Increased Alternate Healthcare Sites Complicate Medical Device Reallocation

Medical Device News Magazine's Industry Contributor, Mr. Dave Klumpe, President of Clinical Asset Management, TRIMEDX Provides His Views on Medical Device Reallocation

Summation

  • A clinical asset management solution can provide complete visibility into the medical device inventory and analyze utilization, so a health system can be certain it is reallocating devices to satisfy a need at one location without impacting supply at another location.
  • Clinical assets account for an average of 25% of a health system's capital expenditures, yet utilization and benchmarking data reveal that acute care hospitals have excess equipment that is only used 40 to 50% of the time.
  • Medical device reallocation is not a simple process, but as more care moves outside the hospital, having necessary and potentially lifesaving equipment available at all sites is crucial.
By Dave Klumpe, President of Clinical Asset Management, TRIMEDX

The accelerating shift in healthcare delivery from hospitals to non-acute settings presents challenges and opportunities for health systems. One such opportunity is medical device reallocation.

Ambulatory surgery centers alone are expected to experience 25% patient growth by 2032. Equipping those centers with safe and effective medical devices will be no easy task, particularly because alternate care sites compound the complexities of clinical asset management.

But the task need not necessarily be a financially exorbitant one. On the contrary, reallocating existing equipment rather than buying new or leasing can yield operational savings. Doing so effectively without compromising care requires detailed, data-driven insight into your clinical asset inventory and an understanding of the health system’s needs.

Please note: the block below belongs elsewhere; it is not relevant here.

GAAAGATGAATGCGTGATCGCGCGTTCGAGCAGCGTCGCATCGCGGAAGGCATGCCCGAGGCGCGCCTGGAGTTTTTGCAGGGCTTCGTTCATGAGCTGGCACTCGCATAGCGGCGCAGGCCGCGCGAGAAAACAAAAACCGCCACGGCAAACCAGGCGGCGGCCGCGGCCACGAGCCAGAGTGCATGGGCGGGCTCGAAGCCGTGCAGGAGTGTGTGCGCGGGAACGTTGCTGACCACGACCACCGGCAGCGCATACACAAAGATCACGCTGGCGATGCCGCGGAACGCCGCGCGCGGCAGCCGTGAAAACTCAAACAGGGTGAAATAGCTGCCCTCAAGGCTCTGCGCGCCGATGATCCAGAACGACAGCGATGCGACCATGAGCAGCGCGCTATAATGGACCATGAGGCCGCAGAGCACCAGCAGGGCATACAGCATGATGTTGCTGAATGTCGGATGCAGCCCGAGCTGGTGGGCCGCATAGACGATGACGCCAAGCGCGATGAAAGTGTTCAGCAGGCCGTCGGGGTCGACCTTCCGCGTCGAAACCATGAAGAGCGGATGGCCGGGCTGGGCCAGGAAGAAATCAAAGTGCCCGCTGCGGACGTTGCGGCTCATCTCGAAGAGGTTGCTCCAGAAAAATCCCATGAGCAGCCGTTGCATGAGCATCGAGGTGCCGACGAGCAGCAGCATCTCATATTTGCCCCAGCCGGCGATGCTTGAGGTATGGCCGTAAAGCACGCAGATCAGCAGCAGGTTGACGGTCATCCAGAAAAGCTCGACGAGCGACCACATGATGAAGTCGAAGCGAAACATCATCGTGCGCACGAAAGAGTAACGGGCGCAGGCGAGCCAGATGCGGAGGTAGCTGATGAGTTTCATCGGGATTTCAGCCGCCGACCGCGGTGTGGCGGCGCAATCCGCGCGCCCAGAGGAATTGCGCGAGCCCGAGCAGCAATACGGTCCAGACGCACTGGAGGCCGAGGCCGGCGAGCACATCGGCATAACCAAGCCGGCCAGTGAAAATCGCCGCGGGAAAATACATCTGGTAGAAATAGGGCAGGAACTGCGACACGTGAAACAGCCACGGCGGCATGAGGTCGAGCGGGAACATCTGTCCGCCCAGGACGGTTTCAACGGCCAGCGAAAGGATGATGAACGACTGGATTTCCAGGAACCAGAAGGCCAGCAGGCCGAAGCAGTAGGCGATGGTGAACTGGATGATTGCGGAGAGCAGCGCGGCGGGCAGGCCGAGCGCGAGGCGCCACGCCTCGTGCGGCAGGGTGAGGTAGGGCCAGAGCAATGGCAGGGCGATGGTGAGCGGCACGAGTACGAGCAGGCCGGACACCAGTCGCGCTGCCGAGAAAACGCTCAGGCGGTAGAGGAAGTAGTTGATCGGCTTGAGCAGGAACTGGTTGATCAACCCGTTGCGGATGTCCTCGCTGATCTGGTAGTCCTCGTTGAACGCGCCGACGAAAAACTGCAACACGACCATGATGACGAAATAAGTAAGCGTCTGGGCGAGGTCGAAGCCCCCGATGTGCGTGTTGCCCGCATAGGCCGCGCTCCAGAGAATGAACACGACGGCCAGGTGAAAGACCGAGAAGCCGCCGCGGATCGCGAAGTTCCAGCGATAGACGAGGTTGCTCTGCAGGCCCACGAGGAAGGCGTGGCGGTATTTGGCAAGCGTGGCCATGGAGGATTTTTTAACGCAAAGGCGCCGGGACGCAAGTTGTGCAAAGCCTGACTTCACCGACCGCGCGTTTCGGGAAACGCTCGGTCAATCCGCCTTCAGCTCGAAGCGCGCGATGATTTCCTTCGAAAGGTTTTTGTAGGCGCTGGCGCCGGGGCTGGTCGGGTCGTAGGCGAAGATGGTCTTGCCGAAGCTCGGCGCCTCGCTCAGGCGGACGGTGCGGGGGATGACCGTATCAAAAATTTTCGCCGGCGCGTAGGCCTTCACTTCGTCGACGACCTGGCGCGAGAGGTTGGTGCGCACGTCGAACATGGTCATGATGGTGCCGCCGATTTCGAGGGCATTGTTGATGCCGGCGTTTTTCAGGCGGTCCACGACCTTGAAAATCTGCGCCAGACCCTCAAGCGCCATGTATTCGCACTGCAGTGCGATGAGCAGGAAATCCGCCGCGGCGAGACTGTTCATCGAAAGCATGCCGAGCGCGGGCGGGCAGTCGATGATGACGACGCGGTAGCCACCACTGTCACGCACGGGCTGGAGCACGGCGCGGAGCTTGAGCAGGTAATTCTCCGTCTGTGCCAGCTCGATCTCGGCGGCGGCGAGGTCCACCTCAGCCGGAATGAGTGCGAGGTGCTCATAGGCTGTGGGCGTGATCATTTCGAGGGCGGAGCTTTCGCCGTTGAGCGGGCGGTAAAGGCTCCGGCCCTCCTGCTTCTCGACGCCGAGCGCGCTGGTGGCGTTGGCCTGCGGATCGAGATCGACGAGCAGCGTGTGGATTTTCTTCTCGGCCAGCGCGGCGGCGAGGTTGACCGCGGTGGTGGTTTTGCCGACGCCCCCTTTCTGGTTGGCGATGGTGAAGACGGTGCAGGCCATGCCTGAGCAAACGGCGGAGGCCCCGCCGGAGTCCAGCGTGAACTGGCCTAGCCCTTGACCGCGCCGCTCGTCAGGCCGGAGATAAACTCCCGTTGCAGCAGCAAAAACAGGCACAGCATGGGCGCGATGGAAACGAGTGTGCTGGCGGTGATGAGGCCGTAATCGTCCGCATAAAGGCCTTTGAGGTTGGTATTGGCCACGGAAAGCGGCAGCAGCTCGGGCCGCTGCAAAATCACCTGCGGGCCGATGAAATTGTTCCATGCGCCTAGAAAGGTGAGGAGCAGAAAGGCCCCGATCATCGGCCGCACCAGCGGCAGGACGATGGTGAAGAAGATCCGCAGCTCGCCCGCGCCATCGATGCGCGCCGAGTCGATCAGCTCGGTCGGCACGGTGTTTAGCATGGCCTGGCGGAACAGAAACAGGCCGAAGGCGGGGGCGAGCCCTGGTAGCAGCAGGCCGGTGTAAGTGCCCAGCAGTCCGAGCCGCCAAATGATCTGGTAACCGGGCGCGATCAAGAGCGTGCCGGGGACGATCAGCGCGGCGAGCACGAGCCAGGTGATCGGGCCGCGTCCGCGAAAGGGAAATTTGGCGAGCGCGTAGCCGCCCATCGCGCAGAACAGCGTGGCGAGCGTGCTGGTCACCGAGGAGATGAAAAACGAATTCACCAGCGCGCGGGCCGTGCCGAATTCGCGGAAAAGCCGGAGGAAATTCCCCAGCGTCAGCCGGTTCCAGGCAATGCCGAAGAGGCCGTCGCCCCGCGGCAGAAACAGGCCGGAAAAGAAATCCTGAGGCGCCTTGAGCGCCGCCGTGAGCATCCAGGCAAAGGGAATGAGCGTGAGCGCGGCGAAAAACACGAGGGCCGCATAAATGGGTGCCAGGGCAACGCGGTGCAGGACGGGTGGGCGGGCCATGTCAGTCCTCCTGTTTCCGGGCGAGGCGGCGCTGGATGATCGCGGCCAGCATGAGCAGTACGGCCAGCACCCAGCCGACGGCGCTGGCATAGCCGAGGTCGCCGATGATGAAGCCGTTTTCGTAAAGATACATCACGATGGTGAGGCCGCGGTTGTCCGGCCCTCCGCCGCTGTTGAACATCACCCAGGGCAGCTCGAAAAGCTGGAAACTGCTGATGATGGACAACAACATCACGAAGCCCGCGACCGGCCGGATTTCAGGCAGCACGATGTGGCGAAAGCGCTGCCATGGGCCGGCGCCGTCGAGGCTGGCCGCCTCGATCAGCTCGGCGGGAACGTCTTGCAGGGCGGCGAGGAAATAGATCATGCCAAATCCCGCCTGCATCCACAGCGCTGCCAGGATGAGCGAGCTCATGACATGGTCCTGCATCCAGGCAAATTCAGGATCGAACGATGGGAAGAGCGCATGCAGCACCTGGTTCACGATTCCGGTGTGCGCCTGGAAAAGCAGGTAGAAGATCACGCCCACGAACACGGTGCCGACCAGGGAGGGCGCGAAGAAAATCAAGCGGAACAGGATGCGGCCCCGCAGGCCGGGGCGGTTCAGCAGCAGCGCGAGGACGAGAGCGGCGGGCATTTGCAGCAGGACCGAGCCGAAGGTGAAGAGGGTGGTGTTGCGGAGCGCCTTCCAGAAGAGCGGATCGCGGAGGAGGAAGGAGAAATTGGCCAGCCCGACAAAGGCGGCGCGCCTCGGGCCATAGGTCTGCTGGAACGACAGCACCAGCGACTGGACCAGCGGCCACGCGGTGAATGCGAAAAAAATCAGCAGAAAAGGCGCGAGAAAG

The scope of medical device reallocation

 The pace of growth toward alternate care sites and the impact on medical device management will be profound. McKinsey projects outpatient and ambulatory settings’ payer profit pools will grow more than five percent annually through 2025, while hospital revenues will remain tight.

Health systems already face ongoing financial pressures and increased supply chain and labor expenses. Many health systems don’t realize their medical device inventory can be leveraged to provide operational savings to offset some of the strain.

Clinical assets account for an average of 25% of a health system’s capital expenditures, yet utilization and benchmarking data reveal that acute care hospitals have excess equipment that is only used 40 to 50% of the time. These devices could provide more value to the health system and patients by being moved to care sites with higher demand. For example, rural hospitals and clinics often use older equipment or lack necessary machines altogether. These facilities would benefit significantly from device reallocation, and the move would maximize the value and use of existing equipment.

The complexity of offsite medical device management